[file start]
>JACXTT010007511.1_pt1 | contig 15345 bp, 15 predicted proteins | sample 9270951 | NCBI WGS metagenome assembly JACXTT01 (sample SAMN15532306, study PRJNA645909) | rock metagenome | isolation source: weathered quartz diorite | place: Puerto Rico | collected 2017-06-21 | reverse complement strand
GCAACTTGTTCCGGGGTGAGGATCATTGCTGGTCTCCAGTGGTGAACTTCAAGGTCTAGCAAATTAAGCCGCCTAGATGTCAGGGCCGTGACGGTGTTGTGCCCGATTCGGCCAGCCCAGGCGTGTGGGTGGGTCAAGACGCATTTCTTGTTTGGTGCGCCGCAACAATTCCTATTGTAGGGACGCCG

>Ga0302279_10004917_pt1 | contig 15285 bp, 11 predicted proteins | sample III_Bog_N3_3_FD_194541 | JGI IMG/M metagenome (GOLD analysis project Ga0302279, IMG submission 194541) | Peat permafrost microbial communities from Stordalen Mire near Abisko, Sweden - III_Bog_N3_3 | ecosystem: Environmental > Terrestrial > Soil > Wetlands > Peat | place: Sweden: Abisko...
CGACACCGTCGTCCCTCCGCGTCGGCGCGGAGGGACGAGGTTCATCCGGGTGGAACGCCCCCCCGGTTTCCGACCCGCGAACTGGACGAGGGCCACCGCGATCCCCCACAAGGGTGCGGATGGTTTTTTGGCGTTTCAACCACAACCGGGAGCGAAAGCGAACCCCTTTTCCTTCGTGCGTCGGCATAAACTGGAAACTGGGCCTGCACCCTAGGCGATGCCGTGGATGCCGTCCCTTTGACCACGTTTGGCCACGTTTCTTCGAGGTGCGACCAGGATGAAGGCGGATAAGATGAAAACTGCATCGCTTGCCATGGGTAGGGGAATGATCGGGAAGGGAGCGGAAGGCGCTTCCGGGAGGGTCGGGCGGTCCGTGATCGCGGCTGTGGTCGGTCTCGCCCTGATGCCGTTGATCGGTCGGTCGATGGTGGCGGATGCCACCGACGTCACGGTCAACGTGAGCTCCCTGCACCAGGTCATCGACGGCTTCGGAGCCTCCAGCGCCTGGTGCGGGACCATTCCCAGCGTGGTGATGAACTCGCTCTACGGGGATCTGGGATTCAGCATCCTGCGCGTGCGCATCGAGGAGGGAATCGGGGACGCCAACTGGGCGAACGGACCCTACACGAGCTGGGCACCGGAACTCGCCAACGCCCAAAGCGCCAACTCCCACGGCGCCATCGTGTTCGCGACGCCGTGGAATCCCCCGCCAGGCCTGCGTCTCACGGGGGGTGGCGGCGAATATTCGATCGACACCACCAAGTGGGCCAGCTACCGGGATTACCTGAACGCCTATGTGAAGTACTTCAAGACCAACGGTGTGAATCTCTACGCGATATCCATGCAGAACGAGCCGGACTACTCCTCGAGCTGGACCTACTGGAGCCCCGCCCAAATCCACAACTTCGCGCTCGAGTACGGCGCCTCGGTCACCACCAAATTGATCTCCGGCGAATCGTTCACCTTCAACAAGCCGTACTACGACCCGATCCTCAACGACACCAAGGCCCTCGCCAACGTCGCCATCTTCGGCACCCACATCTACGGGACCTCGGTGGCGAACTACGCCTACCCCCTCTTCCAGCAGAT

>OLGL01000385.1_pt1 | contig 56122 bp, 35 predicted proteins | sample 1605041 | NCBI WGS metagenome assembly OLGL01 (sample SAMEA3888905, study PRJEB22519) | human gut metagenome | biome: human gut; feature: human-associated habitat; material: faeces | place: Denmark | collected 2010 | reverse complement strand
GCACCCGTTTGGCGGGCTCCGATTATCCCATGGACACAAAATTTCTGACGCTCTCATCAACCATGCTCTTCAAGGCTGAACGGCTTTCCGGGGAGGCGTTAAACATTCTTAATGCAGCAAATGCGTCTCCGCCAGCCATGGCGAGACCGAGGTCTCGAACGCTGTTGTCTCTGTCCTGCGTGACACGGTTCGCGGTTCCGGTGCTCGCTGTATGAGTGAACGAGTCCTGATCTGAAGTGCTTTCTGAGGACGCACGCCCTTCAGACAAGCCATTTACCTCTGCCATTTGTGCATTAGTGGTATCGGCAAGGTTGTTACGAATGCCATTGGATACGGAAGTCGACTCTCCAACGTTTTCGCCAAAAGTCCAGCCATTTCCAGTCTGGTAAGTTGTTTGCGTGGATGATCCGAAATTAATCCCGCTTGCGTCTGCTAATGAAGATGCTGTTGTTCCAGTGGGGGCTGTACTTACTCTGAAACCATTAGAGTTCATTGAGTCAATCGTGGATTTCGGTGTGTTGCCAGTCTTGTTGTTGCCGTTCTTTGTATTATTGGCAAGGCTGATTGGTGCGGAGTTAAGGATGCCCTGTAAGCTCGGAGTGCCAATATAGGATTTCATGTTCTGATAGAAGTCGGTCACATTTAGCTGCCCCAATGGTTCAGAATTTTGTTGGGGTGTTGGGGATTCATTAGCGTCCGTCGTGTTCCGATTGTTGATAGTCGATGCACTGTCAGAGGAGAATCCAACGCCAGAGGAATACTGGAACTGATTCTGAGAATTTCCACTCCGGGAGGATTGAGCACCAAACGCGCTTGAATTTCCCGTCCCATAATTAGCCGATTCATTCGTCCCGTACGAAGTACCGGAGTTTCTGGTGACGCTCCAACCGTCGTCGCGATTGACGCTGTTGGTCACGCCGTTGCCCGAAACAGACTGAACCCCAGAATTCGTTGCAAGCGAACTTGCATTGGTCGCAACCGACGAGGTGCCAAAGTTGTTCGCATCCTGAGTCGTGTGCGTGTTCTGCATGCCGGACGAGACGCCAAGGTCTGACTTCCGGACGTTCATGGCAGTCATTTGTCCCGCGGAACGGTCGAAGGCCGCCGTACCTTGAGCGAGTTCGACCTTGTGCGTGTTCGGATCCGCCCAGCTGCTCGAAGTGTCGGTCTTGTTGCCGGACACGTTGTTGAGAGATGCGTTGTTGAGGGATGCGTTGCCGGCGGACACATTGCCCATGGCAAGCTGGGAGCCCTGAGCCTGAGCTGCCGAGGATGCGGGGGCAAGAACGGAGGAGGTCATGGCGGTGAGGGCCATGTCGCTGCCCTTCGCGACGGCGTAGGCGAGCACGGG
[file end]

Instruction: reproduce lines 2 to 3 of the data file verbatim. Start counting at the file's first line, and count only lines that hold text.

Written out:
GCAACTTGTTCCGGGGTGAGGATCATTGCTGGTCTCCAGTGGTGAACTTCAAGGTCTAGCAAATTAAGCCGCCTAGATGTCAGGGCCGTGACGGTGTTGTGCCCGATTCGGCCAGCCCAGGCGTGTGGGTGGGTCAAGACGCATTTCTTGTTTGGTGCGCCGCAACAATTCCTATTGTAGGGACGCCG

>Ga0302279_10004917_pt1 | contig 15285 bp, 11 predicted proteins | sample III_Bog_N3_3_FD_194541 | JGI IMG/M metagenome (GOLD analysis project Ga0302279, IMG submission 194541) | Peat permafrost microbial communities from Stordalen Mire near Abisko, Sweden - III_Bog_N3_3 | ecosystem: Environmental > Terrestrial > Soil > Wetlands > Peat | place: Sweden: Abisko...